When we look at art as a religion it reminds us that it is the iconophile who creates the iconoclast, who could end up becoming a new iconophile.
"No great genius has ever been without some divine madness". Aristotle.
Are doctors and psychologists trying to make out that all writers are mad or mad people are more creative, was the question which came to mind when reading the BBC report of October 16th, headlined "Creativity 'closely entwined with mental illness'". Though researchers are continuing to search for answers as to why or how creativity and mental disorders are connected, they have failed in their attempts.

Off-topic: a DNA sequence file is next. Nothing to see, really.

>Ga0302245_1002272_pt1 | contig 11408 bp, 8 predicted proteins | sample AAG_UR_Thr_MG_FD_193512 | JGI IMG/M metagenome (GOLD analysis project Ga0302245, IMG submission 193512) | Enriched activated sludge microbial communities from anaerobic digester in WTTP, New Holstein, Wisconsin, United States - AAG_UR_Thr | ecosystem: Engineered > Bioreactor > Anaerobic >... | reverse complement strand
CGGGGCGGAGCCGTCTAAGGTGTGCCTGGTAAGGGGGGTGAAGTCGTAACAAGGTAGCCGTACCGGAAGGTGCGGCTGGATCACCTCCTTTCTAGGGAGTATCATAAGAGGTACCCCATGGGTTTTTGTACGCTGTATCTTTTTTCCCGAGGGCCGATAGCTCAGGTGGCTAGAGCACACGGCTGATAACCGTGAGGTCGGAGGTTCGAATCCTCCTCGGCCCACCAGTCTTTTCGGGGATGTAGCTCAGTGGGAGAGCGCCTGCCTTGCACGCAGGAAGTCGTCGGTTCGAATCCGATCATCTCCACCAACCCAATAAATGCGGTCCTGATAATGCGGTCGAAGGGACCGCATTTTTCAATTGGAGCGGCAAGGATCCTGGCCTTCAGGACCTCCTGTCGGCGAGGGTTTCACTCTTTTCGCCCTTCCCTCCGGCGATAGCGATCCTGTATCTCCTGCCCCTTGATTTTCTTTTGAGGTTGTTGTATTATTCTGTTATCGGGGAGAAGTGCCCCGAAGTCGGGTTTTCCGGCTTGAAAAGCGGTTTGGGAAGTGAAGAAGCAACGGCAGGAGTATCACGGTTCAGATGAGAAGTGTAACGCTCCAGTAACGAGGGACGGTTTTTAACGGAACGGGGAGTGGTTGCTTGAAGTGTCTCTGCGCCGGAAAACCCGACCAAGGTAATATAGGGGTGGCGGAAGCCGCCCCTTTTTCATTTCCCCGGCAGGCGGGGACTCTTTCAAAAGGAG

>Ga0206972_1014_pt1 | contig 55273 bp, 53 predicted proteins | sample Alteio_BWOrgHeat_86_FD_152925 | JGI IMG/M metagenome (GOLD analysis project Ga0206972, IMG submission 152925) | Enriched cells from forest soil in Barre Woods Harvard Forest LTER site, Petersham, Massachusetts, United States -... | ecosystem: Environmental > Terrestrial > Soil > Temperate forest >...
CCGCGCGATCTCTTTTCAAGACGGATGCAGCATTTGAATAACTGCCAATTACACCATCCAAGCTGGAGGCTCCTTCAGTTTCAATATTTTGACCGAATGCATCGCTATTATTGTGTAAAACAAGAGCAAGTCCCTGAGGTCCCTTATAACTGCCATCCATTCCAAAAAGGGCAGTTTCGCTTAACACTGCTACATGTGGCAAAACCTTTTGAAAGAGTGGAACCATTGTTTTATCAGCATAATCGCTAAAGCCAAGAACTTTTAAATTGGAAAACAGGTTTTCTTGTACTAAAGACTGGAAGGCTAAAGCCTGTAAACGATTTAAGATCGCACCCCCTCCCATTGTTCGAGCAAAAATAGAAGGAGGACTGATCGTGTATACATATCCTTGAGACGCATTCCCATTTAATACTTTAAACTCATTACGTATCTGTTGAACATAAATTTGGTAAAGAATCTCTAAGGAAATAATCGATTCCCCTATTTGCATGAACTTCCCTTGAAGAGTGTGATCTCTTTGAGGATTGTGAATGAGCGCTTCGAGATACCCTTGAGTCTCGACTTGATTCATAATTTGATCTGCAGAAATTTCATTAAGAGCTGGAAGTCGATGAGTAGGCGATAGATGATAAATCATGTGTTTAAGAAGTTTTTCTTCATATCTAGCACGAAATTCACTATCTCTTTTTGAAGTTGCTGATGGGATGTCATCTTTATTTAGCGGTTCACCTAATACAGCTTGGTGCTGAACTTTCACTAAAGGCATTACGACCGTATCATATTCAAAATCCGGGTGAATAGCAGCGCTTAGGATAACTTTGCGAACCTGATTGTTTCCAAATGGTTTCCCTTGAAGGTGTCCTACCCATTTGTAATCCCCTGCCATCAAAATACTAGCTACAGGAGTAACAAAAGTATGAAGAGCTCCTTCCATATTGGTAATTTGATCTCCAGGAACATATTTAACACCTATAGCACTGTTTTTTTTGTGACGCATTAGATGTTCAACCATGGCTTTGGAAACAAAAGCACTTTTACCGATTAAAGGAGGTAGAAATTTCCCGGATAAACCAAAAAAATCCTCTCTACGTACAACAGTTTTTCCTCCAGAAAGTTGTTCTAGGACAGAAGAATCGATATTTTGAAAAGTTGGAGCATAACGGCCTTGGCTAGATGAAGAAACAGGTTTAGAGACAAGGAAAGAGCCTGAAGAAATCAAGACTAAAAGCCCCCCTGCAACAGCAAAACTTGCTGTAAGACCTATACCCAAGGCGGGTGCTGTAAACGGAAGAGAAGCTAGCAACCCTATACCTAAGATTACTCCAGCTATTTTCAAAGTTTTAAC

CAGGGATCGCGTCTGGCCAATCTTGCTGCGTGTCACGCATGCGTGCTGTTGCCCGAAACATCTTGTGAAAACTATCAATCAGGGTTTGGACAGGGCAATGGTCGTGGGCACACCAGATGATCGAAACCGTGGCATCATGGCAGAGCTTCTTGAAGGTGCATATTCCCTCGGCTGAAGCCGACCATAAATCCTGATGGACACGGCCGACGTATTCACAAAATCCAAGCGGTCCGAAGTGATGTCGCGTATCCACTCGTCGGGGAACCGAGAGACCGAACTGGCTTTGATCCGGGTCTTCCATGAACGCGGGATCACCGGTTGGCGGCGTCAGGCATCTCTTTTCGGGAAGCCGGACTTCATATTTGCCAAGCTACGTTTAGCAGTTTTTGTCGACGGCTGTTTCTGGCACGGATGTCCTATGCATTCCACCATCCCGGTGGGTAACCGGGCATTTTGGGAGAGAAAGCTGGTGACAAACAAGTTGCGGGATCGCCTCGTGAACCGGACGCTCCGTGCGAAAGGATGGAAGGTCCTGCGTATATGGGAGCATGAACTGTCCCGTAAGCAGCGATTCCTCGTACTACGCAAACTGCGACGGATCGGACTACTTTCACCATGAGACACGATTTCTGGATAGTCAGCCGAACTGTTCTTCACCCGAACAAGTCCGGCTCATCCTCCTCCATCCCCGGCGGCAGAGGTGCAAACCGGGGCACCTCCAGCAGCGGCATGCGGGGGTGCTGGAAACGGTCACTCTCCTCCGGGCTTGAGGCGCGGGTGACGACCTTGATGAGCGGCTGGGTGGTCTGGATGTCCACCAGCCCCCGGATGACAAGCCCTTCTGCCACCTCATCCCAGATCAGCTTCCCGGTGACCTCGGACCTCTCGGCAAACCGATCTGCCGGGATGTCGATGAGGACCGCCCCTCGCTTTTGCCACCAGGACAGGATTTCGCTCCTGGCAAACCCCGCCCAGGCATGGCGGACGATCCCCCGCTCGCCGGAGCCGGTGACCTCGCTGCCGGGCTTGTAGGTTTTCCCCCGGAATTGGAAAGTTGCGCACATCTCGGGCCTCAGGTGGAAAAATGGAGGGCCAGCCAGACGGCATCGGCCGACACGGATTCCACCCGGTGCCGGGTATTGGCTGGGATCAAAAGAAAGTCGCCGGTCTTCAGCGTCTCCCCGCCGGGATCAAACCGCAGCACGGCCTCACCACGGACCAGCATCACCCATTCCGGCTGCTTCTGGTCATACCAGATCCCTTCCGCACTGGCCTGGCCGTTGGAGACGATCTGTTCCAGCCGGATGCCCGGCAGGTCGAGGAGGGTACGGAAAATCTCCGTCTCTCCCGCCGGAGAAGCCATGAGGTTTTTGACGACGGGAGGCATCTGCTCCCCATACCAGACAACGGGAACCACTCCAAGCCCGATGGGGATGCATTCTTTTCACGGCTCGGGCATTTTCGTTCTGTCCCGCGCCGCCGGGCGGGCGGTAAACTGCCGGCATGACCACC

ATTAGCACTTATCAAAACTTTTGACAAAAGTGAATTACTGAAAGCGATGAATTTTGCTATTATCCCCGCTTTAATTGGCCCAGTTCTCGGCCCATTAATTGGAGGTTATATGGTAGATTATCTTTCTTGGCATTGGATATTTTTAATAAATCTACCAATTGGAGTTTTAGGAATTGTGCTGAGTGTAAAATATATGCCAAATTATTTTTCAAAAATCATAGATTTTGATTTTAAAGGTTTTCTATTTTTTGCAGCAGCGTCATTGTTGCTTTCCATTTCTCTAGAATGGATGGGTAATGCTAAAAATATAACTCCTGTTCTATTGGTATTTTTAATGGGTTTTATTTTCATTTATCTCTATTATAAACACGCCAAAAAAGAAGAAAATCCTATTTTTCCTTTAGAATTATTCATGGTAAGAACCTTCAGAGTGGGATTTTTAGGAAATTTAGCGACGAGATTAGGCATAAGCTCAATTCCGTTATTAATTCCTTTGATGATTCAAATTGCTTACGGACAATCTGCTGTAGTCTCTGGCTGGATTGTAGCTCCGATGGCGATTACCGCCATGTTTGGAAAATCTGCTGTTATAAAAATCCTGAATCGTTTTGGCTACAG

By mental illness they mean Bipolar disorder, Autism, Schizophrenia, Dementia and Epilepsy. The researchers try to identify such illness in the artists, writers and scientists. Einstein is reported to have been suffering from 'developmental language disorder' and 'developmental dyslexia'
From pre-historic times, creativity was seen in people who could think outside the normal, orthodox thinking. Any behaviour or thinking which was different from the normal would have been considered as abnormal, and such people could be ostracized or were treated for mental disorders. A study done in Germany in 1949 is claimed to have found that 50 percent of poets and 38 percent of musicians were having 'psychiatric abnormality'. "The sensitivity of those with bipolar disorders....allows for unrestrained expressions. The lowered inhibition of an individual with bipolar disorder explains their ability to have multiple perspectives."